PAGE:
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Reading Group Guide

Discussion Questions

Important Things That Don't Matter: A Novel

1. The protagonist's mother provides him with a sense of balance and normalcy throughout his childhood. She is the solid breadwinner and the morally sound parent who actually behaves like a parent. At one point he remarks, "I could just so clearly see that I was on my way to becoming Mom's kid completely. I was fine with this, because Mom's certainly a better example of pretty much everything than Dad ... " If the mother is doing such a fine job, why does the boy focus so much on his father?

2. The boy has his first sexual experience at a young age, with Claudia, whom he adores. But he pushes her away until she finally breaks up with him. Over the next few years, he often dwells on Claudia. Why?

3. The protagonist is fascinated by the blood from Claudia's broken hymen. Then he punctures his own skin to watch his own blood seep up from the wounds. Then his scabs come off in his girlfriend's bed and cover her linens with his blood. Why is the blood so alluring?

4. T.J. moves in and tries to play the role of older brother. The protagonist enjoys having an older male around, especially someone so cool who seems to have it all together. But soon T.J. begins making subtle advances. The condom lesson in the bathroom is so painfully uncomfortable. The boy seems to just hold his breath until it's over, just trying to ignore what's happening. The section ends just as T.J. orders the boy to touch him. How far do you think it went? Does it seem to effect him later on in any way?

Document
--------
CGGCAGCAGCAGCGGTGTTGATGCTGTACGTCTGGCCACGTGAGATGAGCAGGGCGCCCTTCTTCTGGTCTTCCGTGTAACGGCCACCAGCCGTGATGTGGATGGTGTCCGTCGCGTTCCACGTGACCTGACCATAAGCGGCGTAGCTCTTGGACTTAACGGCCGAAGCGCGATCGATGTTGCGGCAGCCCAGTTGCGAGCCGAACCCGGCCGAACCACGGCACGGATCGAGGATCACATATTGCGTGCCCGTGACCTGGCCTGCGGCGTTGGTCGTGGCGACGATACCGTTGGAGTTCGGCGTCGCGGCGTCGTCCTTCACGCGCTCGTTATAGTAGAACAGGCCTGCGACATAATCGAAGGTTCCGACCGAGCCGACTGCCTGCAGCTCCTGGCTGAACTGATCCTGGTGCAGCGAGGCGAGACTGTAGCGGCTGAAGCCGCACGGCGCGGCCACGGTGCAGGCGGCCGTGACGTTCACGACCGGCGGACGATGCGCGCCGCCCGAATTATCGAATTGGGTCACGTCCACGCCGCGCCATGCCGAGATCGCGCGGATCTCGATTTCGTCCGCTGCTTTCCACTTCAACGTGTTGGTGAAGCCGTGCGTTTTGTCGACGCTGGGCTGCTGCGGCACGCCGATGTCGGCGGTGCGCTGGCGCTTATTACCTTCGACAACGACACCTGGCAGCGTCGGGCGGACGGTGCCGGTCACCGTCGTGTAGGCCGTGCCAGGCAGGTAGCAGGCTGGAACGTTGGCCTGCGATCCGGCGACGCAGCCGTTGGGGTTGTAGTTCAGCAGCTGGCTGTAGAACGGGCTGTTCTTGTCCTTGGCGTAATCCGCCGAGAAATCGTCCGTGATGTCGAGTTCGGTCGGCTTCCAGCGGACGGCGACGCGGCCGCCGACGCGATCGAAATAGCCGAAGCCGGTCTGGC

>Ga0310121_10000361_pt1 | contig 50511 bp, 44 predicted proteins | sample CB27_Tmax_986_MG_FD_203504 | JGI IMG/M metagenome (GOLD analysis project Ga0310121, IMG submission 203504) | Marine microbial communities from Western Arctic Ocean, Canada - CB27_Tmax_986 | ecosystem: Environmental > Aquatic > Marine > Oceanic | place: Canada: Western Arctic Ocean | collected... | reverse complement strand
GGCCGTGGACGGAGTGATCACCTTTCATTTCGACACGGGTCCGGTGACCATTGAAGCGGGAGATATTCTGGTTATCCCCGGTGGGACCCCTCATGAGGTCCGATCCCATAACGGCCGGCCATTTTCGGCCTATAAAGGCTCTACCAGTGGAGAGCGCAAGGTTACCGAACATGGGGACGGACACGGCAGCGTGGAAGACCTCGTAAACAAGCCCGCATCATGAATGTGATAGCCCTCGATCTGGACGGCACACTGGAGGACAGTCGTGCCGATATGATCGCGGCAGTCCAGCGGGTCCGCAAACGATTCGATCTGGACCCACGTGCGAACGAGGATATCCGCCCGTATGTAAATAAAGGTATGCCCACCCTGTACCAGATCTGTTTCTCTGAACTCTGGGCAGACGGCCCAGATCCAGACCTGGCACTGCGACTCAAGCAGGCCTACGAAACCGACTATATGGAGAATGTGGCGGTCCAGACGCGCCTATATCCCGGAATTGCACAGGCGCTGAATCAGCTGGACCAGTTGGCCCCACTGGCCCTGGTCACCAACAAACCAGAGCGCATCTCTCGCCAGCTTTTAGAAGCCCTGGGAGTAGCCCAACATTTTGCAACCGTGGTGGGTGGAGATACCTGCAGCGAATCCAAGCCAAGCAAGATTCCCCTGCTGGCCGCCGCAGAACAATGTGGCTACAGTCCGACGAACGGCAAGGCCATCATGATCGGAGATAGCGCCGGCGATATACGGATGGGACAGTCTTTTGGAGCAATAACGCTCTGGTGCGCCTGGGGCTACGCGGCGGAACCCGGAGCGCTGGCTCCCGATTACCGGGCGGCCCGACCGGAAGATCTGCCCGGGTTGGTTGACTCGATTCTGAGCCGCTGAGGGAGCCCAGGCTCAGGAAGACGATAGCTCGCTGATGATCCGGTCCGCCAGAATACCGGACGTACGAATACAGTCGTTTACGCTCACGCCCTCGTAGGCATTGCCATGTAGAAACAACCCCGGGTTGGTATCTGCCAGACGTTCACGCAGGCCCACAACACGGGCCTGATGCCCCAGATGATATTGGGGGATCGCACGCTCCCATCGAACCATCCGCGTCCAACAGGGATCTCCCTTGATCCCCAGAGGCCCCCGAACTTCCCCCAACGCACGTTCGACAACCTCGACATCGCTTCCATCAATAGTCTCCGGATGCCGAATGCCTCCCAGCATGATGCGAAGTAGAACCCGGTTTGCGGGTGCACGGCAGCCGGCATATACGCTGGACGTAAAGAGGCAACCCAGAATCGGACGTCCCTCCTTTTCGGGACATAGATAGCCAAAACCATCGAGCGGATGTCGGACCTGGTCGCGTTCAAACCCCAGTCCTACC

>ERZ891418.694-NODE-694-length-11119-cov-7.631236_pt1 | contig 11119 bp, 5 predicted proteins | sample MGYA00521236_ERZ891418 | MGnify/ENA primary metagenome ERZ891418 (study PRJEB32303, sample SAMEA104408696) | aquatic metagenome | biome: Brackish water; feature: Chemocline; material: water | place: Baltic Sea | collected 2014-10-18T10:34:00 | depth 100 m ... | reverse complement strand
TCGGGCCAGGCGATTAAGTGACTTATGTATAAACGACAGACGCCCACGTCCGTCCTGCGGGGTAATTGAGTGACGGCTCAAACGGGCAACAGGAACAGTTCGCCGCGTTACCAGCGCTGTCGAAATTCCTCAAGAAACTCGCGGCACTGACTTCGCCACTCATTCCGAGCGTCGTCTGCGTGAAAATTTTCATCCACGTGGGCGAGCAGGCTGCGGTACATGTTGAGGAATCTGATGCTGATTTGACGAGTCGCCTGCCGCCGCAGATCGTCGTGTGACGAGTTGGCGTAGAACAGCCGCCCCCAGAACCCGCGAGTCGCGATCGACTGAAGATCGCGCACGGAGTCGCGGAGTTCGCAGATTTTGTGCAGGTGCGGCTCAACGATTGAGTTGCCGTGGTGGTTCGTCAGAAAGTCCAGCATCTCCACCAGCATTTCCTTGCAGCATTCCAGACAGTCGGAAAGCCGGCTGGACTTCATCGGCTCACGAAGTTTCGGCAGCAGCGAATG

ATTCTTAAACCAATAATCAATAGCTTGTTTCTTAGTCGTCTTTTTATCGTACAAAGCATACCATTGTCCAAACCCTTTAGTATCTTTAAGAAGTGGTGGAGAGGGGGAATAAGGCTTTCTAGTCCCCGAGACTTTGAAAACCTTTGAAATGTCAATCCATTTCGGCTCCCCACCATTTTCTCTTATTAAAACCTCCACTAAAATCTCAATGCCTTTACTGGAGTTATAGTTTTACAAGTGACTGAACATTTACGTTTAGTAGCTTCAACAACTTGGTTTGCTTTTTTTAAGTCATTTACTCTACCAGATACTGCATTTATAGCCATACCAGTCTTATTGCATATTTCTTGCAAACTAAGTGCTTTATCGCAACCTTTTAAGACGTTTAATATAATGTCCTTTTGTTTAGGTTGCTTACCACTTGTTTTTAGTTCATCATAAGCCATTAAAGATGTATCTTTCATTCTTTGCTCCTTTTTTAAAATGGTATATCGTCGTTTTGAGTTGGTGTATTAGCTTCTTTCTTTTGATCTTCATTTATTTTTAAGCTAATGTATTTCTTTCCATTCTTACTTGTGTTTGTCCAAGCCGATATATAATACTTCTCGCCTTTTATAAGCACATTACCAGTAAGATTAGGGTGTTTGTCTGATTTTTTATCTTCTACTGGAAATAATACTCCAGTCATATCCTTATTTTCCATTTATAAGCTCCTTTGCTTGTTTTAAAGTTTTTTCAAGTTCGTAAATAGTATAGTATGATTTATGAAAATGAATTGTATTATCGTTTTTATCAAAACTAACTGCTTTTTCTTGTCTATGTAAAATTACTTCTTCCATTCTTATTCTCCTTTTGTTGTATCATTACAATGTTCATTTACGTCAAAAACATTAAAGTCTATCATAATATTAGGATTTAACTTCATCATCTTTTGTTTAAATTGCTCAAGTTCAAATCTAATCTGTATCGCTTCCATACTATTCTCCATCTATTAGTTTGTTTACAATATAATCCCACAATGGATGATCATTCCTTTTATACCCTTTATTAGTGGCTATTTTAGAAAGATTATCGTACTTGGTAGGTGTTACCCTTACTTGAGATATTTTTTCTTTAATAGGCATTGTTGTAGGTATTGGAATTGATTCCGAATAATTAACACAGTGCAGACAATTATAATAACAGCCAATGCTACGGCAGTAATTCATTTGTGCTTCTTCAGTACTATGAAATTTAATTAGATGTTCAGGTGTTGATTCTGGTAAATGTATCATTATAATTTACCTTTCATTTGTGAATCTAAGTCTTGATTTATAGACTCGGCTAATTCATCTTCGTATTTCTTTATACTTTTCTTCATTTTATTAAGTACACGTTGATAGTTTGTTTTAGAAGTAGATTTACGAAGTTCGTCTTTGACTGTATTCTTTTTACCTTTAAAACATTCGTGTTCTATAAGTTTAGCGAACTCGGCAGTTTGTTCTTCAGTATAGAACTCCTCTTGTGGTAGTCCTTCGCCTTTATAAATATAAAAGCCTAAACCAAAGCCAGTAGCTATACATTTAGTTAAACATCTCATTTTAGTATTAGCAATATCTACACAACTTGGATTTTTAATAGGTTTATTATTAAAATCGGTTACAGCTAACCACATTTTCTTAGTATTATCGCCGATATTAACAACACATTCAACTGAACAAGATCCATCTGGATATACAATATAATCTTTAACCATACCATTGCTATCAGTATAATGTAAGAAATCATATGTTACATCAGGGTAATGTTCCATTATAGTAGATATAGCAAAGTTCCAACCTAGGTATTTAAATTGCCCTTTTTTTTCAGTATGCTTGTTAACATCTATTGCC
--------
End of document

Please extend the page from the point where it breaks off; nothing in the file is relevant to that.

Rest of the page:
5. The boy suppresses so much, you would think none of his father's deficiencies bothered him. But when he does lash out, it's by making his father take him to the most expensive restaurant. But what angers him the most is when Melanie wants to call him her brother. Why did that one event unravel him the most?

6. When Joe tells his son he's going to name his newborn after him, his mother gets more upset than he does. Explain what she must have felt.

7. The boy has such a strong devotion to his mother, he often says he wants to protect that bond by not talking about it. How does his silence honor his relationship with his mother?

8. Why do you think that the protagonist is nameless throughout the story?

9. Joe's relationship with Mary and Melanie seems to bring out his latent paternal instinct. When Joe reaches out to his son to try to make things right, his Hallmark card sounds like something a legitimate, responsible father would write to his son. When Joe shows up to his son's New York City apartment, the protagonist notices that his father is starting to look like someone's dad. But during lunch, his father falls back into his drunken, tactless self again. Which do you think the protagonist resents more: the "legitimate" father or the unreliable father he's most accustomed to?

10. As mentioned, the protagonist has a good relationship with his mother, but an aloof one with all other women. The women he longs for are the ones he no longer has (Claudia, Liz). Why do you think he can't sustain normal relationships with women?

Important Things That Don't Matter: A Novel
by David Amsden

  • Publication Date: February 27, 2013
  • Paperback: 272 pages
  • Publisher: Harper Perennial
  • ISBN-10: 0060513896
  • ISBN-13: 9780060513894